Someone who pranks someone else is called a prankster. What is a person who gets pranked called? Is the term "prank victim"?

4 Answers 4


Depends on the point of view:

from the prankster the word "target" could be relevant

But, from a bystander the word "victim" would also work.

  • 1
    Given how most "pranks" seem to be not-very-well-disguised abuse, victim is absolutely the word that comes to mind.
    – JKreft
    Commented Jul 28, 2018 at 12:40
  • 1
    @JKreft yes, gone from a simple harmless practical joke, some pranks are now downright vicious...
    – Solar Mike
    Commented Jul 28, 2018 at 12:46
  • 3
    Target and victim are general terms that can be used in different contexts. The OP is looking for words or expressions which clearly relates to pranks.
    – user29952
    Commented Jul 28, 2018 at 13:25
  • 1
    @user070221 that's the beauty of the language - the variety of words that can be used...
    – Solar Mike
    Commented Jul 28, 2018 at 16:42

You have prankee:

The victim of a prank.

  • 2003, Tara Calishain, Rael Dornfest, Google hacks (page 271): There are three ways to deliver the prank to the prankee. The first way is in person. (Wiktionary)

But “prank victim” is more commonly used.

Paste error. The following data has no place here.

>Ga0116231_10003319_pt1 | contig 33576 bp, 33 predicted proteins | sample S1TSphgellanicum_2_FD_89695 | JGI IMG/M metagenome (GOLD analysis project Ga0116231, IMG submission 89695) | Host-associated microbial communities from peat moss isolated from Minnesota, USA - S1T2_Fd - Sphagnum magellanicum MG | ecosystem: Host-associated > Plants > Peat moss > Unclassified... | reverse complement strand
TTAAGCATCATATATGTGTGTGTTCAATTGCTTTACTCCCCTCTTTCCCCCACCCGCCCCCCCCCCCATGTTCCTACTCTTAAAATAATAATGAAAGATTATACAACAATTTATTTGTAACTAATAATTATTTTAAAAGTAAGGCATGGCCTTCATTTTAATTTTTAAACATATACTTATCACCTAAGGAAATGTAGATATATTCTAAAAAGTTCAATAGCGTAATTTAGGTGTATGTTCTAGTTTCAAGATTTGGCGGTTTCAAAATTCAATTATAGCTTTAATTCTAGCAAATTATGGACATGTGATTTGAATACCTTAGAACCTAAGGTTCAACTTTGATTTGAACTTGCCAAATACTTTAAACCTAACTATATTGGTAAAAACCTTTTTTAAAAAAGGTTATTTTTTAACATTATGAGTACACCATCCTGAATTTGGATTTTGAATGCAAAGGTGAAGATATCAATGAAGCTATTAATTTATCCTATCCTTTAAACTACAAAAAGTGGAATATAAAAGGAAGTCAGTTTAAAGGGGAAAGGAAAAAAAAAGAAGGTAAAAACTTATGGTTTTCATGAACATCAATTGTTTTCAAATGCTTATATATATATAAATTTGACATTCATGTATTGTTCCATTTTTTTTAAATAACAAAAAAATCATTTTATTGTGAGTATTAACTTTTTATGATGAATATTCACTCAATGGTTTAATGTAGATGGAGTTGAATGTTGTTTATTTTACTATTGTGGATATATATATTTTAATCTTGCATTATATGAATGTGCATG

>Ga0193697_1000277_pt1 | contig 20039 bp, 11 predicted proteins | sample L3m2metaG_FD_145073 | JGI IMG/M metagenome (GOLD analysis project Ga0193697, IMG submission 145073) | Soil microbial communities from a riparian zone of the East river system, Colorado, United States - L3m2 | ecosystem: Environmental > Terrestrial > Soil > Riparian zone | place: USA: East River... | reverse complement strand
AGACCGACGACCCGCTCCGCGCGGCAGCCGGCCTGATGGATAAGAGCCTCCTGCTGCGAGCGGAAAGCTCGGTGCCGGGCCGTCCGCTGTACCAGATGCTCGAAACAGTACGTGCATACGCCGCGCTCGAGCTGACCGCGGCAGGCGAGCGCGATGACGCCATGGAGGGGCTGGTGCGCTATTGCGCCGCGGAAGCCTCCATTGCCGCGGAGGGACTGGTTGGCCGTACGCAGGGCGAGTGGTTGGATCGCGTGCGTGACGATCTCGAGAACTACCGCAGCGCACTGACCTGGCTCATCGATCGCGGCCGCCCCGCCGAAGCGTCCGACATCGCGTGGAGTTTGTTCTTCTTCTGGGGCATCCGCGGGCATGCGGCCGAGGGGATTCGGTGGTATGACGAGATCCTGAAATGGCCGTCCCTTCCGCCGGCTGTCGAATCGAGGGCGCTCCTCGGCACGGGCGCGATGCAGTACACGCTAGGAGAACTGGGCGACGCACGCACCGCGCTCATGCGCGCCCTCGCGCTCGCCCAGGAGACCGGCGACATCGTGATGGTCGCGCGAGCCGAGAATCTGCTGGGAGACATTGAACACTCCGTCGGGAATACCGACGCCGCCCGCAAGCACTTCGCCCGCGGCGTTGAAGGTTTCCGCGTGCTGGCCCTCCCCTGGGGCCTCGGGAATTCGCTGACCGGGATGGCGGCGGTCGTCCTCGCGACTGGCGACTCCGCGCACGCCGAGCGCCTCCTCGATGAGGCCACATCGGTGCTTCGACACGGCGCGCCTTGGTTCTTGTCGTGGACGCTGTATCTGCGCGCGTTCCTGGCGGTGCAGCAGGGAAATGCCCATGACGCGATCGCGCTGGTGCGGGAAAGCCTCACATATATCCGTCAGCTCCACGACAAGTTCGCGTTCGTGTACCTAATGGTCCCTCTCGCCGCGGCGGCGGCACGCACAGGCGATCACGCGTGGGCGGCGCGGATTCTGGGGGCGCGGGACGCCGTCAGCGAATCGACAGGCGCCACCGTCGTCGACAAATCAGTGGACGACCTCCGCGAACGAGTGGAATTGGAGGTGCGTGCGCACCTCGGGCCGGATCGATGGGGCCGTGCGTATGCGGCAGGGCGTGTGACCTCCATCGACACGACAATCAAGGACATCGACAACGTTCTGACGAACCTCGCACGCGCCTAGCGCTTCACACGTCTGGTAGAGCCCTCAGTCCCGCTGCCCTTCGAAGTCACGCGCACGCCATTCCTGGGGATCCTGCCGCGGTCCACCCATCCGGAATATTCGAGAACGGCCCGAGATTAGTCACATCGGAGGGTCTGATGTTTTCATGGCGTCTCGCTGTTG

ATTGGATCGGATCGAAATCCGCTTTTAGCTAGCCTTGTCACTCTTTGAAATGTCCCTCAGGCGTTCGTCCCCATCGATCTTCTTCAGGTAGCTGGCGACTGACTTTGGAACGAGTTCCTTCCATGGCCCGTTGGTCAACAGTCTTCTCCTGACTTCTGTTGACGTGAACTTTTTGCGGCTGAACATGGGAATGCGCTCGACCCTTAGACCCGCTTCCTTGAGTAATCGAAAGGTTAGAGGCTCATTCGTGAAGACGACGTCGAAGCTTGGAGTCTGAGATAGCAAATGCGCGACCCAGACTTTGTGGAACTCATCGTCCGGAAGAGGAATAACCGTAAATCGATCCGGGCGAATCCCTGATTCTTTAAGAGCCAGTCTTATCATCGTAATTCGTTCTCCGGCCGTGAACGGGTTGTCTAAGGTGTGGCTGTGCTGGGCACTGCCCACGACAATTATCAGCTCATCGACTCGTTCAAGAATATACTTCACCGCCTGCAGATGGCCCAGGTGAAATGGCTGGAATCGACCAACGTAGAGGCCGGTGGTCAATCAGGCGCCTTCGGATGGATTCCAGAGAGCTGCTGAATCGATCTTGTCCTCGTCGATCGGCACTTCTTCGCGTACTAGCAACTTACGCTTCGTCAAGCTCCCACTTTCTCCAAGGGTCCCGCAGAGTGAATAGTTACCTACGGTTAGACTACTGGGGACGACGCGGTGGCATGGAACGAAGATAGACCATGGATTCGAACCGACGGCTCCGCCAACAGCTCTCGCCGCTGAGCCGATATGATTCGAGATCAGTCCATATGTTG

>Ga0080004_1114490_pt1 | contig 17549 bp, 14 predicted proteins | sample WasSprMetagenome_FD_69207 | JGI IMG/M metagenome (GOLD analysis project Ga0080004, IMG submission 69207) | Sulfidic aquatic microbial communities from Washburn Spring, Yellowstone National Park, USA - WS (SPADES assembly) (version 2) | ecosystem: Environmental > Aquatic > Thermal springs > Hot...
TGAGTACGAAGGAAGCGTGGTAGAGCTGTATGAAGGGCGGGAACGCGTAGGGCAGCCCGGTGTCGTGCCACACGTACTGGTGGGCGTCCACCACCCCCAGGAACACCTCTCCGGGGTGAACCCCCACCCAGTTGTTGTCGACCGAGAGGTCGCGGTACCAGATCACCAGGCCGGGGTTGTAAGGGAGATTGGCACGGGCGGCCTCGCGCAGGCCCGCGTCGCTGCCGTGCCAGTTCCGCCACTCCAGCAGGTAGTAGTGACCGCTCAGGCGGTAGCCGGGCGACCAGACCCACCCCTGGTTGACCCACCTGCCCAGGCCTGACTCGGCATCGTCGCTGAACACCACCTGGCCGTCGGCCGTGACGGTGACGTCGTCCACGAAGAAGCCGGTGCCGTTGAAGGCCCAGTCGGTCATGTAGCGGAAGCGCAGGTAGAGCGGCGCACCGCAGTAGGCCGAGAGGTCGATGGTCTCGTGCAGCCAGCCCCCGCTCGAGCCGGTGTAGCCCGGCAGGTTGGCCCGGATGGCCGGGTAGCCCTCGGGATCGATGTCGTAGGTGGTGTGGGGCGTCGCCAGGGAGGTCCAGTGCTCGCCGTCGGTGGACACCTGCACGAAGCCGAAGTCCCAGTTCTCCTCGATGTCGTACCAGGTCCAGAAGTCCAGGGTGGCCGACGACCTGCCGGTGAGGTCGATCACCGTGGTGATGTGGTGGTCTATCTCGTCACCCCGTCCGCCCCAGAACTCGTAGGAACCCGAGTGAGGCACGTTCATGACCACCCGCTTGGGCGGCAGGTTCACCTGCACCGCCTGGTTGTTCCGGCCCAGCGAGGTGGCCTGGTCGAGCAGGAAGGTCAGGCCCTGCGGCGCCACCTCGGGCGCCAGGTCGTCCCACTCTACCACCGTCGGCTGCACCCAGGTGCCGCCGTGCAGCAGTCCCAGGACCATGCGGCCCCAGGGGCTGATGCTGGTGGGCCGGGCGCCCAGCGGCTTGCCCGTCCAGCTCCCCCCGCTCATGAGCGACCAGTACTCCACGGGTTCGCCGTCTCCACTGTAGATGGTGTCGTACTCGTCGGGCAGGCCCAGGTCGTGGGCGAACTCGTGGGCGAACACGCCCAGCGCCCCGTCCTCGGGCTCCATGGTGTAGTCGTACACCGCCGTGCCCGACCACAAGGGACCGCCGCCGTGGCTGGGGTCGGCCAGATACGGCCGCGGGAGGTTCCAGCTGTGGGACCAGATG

• 2
    There is also victim of the prank, which, interestingly enough, is the only one of the three to get a hit in Google Ngrams.
    – J.R.
    Commented Jul 28, 2018 at 7:42
  • 2
    @J.R. and better, probably, victim of a prank.
    – user29952
    Commented Jul 28, 2018 at 7:45
  • 1
    Wow, yes, but that's a entirely different question – one that probably would merit the articles tag!
    – J.R.
    Commented Jul 28, 2018 at 7:54
  • 10
    This askee's answer seems to be what the askster was looking for.
    – DonQuiKong
    Commented Jul 28, 2018 at 10:01

The person who gets pranked can be called the laughingstock or the butt of the joke. In addition, there are many words for victims who are tricked by minor frauds, which can also be applied to prank victims: sucker, dupe, mark, chump, sap, patsy.


Not a direct answer to your question, but nonetheless relevant: we can coin words by analogy and native speakers will understand them.

Prankster and the prankified.

We could even say

Did I ever get pranked. I got totally prankified.

The coined past participle prankified creates ad hoc the transitive verb to prankify by analogy with other verbs ending in -ify.

  • 2
    Looks like there is a prankified.com
    – user29952
    Commented Jul 28, 2018 at 13:16
  • I don't get the downvotes here. This seems like useful information for a learner.
    – J.R.
    Commented Jul 29, 2018 at 10:55
  • It's the internet, @J.R. :)
    – TimR
    Commented Jul 29, 2018 at 11:08

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